+1, though not sure of the intent of resetting HEAD. It may or may not be needed. In my situation i only wanted to revert one particular file to the version in repository (which keeping remaining local changes intact. Just running the second step above was sufficient for me

@javaPlease42 2019-05-30 17:07:47

Yes I only need to run the 2nd command. Like --> shellhacks.com/git-revert-file-to-previous-commit

@kalmanIsAGameChanger 2017-03-22 21:33:50

For me none of the reply seemed really clear and therefore I would like to add mine which seems super easy.

I have a commit abc1 and after it I have done several (or one modification) to a file file.txt.

Now say that I messed up something in the file file.txt and I want to go back to a previous commit abc1.

1.git checkout file.txt : this will remove local changes, if you don't need them

2.git checkout abc1 file.txt : this will bring your file to your wanted version

3.git commit -m "Restored file.txt to version abc1" : this will commit your reversion.

  1. git push : this will push everything on the remote repository

Between the step 2 and 3 of course you can do git status to understand what is going on. Usually you should see the file.txt already added and that is why there is no need of a git add.

@Jean Paul 2017-11-15 10:58:32

OK so I guess steps 1. and 2. are mutually exclusive: if abc1 is your last commit there is no need for 2. and if there were other commits after abc1 you can directly do 2.

@user3089840 2018-06-21 23:24:59

great answer. this should be #1

@Francis Bacon 2017-03-13 08:10:57

Here is my way.

a) In Android Studio, open the file.

b) git -> Show History, find the previous commit I want to revert to. Get the commit_id (i.e. commit hash).

c) git checkout commit_id file_path

@Uwe Allner 2017-03-13 08:33:07

Your way is exactly the way of the accepted answer.

@Vince 2016-12-07 14:43:49

Many answers here claims to use git reset ... <file> or git checkout ... <file> but by doing so, you will loose every modifications on <file> committed after the commit you want to revert.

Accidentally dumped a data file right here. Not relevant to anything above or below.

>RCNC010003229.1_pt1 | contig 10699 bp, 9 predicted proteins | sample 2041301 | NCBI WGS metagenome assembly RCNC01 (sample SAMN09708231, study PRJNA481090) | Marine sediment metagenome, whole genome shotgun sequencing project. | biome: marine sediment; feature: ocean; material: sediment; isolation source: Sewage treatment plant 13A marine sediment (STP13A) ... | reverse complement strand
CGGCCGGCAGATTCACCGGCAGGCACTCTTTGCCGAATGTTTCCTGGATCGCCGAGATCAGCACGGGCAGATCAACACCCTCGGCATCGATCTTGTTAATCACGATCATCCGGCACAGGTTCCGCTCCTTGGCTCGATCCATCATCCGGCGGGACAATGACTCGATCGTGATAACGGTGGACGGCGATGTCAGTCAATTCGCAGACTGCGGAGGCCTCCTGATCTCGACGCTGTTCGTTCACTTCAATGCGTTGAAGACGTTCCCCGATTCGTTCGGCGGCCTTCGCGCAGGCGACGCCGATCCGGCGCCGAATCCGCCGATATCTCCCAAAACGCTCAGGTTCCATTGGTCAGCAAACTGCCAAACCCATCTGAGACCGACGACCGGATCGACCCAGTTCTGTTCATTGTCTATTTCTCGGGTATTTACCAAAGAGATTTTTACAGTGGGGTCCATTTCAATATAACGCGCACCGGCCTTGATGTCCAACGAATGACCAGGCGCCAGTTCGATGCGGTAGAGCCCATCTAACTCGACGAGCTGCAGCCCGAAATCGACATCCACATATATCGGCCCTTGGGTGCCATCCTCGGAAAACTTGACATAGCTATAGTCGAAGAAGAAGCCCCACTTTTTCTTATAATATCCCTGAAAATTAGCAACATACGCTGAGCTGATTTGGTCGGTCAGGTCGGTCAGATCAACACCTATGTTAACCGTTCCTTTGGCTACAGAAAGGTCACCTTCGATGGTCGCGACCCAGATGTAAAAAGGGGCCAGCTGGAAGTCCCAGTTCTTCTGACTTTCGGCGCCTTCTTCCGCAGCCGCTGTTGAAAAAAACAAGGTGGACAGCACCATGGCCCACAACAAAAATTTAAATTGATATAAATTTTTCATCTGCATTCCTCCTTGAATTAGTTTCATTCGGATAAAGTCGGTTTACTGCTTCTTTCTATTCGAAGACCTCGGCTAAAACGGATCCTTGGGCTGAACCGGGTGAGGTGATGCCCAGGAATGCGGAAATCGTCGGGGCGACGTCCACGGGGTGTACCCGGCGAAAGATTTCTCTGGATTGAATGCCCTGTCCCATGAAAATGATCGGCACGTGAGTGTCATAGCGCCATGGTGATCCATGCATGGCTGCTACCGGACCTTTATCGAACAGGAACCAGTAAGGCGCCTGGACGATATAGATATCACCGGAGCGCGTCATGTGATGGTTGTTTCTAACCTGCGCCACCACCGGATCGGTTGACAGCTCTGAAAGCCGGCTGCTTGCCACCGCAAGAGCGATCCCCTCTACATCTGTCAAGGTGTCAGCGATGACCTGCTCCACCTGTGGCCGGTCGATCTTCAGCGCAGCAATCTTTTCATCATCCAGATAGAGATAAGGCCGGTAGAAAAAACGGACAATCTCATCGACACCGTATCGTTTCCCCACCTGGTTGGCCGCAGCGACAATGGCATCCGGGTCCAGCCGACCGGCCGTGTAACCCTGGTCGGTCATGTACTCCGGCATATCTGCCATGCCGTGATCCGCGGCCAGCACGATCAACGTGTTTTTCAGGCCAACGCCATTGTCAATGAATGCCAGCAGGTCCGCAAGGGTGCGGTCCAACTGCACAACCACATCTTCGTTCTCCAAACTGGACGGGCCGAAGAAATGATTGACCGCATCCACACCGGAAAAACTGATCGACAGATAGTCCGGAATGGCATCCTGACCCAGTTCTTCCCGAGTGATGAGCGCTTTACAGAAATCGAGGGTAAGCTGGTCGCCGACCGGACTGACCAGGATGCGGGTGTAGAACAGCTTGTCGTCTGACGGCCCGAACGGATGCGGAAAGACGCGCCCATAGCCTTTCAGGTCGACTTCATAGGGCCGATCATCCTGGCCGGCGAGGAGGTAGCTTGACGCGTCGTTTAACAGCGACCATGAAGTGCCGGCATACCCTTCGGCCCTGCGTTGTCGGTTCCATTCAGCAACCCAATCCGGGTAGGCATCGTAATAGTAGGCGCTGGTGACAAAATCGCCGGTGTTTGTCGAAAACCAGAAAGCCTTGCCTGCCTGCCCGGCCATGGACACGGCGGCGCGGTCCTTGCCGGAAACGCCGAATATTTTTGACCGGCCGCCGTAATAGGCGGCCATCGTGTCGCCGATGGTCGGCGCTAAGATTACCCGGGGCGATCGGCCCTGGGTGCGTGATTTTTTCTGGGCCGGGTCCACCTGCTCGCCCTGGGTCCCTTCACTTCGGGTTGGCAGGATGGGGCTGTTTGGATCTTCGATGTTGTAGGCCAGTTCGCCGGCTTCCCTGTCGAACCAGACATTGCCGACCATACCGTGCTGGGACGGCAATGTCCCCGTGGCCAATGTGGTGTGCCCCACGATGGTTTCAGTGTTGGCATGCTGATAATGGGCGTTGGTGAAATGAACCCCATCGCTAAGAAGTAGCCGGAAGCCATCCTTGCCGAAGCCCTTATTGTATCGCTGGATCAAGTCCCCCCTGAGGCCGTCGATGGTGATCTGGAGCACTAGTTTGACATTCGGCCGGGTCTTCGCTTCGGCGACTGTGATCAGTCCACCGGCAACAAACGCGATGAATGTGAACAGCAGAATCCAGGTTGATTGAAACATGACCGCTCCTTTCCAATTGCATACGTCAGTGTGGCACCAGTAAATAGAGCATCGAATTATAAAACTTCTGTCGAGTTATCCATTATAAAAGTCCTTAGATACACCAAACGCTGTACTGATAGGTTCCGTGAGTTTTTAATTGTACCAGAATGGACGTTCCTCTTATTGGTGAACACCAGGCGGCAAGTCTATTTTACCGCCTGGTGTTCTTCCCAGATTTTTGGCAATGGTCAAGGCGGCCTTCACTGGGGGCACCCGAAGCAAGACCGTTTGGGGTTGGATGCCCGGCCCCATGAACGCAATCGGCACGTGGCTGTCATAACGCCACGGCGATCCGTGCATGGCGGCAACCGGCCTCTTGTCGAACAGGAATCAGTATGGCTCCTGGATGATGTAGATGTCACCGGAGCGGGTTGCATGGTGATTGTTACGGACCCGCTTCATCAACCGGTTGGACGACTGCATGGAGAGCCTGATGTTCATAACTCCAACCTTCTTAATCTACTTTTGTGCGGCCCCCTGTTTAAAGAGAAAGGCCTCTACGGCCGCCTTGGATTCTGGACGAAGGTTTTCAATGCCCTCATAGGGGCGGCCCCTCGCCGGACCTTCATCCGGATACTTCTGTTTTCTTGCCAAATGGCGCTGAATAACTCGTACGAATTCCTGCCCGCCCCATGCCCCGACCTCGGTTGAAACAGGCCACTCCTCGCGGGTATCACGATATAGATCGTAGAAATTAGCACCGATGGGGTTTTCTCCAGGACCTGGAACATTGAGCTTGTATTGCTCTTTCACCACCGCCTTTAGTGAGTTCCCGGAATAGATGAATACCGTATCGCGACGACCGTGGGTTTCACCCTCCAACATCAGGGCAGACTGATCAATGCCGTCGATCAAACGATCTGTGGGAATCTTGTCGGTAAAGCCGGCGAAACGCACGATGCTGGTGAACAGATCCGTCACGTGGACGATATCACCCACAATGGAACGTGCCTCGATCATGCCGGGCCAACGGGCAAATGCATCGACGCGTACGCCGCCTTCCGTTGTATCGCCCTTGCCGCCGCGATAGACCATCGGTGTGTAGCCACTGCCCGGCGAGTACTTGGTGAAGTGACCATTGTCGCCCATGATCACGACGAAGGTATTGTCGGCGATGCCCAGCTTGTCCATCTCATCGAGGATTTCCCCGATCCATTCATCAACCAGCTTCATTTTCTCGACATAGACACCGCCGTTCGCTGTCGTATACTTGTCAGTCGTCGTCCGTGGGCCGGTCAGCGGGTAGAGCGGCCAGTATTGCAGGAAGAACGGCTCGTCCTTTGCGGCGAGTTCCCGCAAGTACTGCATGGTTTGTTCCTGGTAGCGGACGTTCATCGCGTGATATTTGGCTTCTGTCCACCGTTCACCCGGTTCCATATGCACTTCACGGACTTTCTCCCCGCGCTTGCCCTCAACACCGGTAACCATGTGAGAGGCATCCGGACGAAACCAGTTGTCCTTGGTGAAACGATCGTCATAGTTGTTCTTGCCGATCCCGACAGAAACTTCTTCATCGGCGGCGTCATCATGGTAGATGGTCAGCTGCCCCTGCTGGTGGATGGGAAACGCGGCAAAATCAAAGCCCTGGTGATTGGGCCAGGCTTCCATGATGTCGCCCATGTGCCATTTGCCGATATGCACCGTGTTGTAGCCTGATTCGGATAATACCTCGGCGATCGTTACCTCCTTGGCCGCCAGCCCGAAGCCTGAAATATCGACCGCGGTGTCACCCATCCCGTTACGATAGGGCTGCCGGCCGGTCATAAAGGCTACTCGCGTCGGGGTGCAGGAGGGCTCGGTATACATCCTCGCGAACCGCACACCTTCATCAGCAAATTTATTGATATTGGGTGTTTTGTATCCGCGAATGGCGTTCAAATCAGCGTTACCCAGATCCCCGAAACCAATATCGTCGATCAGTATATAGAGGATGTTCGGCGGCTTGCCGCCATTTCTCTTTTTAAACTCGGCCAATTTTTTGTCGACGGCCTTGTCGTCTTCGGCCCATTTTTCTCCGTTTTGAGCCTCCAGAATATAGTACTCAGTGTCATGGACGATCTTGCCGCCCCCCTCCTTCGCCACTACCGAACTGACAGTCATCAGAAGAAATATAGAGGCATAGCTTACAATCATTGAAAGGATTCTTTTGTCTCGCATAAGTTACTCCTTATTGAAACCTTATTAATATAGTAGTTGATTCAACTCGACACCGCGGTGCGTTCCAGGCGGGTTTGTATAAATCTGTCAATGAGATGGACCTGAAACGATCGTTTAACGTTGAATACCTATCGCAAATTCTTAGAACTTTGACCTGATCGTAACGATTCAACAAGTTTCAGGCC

If you want to revert changes from one commit on a single file only, just as git revert would do but only for one file (or say a subset of the commit files), I suggest to use both git diff and git apply like that (with <sha> = the hash of the commit you want to revert) :

git diff <sha>^ <sha> path/to/file.ext | git apply -R

Basically, it will first generate a patch corresponding to the changes you want to revert, and then reverse-apply the patch to drop those changes.

Of course, it shall not work if reverted lines had been modified by any commit between <sha1> and HEAD (conflict).

@Amaury D 2019-09-19 13:49:10

That should be the approved answer. May I suggest a slightly simplified version: git show -p <sha> path/to/file.ext|git apply -R

@cambunctious 2019-12-10 20:57:13

you can use <sha>^! instead of <sha>^ <sha>

@TheCodeArtist 2015-05-01 01:46:58

git-aliases, awk and shell-functions to the rescue!

git prevision <N> <filename>

where <N> is the number of revisions of the file to rollback for file <filename>.
For example, to checkout the immediate previous revision of a single file x/y/z.c, run

git prevision -1 x/y/z.c

How git prevision works?

Add the following to your gitconfig

[alias]
        prevision = "!f() { git checkout `git log --oneline $2 |  awk -v commit="$1" 'FNR == -commit+1 {print $1}'` $2;} ;f"

The command basically

  • performs a git log on the specified file and
  • picks the appropriate commit-id in the history of the file and
  • executes a git checkout to the commit-id for the specified file.

Essentially, all that one would manually do in this situation,
wrapped-up in one beautiful, efficient git-alias - git-prevision

@foxxtrot 2009-04-07 21:48:35

You can use any reference to a git commit, including the SHA-1 if that's most convenient. The point is that the command looks like this:

git checkout [commit-ref] -- [filename]

@2rs2ts 2014-10-09 00:20:29

What is the difference between this answer, which has --, and the accepted one which does not?

@foxxtrot 2014-10-09 14:32:00

In git, a ' -- ' before the file list tells git that all the next arguments should be interpreted as filenames, not as branch-names or anything else. It's a helpful disambiguator sometimes.

@Hawkeye Parker 2015-02-06 05:49:24

The '--' is not only a git convention, but something you find in various places in on the *nix commandline. rm -- -f (remove a file named -f) seems to be the canonical example. More detail here

@Devy 2015-07-14 18:11:41

Just add to what @HawkeyeParker said, rm command uses getopt(3) to parse its arguments. getopt is the command to parse command arguments. gnu.org/software/libc/manual/html_node/Getopt.html

@Honey 2017-04-04 21:50:49

@HawkeyeParker you mean the filename is -f?! I'm assuming that's a very rare case right?

@Honey 2017-04-04 21:55:16

@foxxtrot You said -- should be interpreted as files but after seeing Greg Hewgill 2nd answer below I'm confused.he suggests git checkout -- foo <-- In his example is foo a filename? or it's just something tree-ish? I mean you can't checkout to a fileName! It's meaningless

@Hawkeye Parker 2017-04-05 20:35:50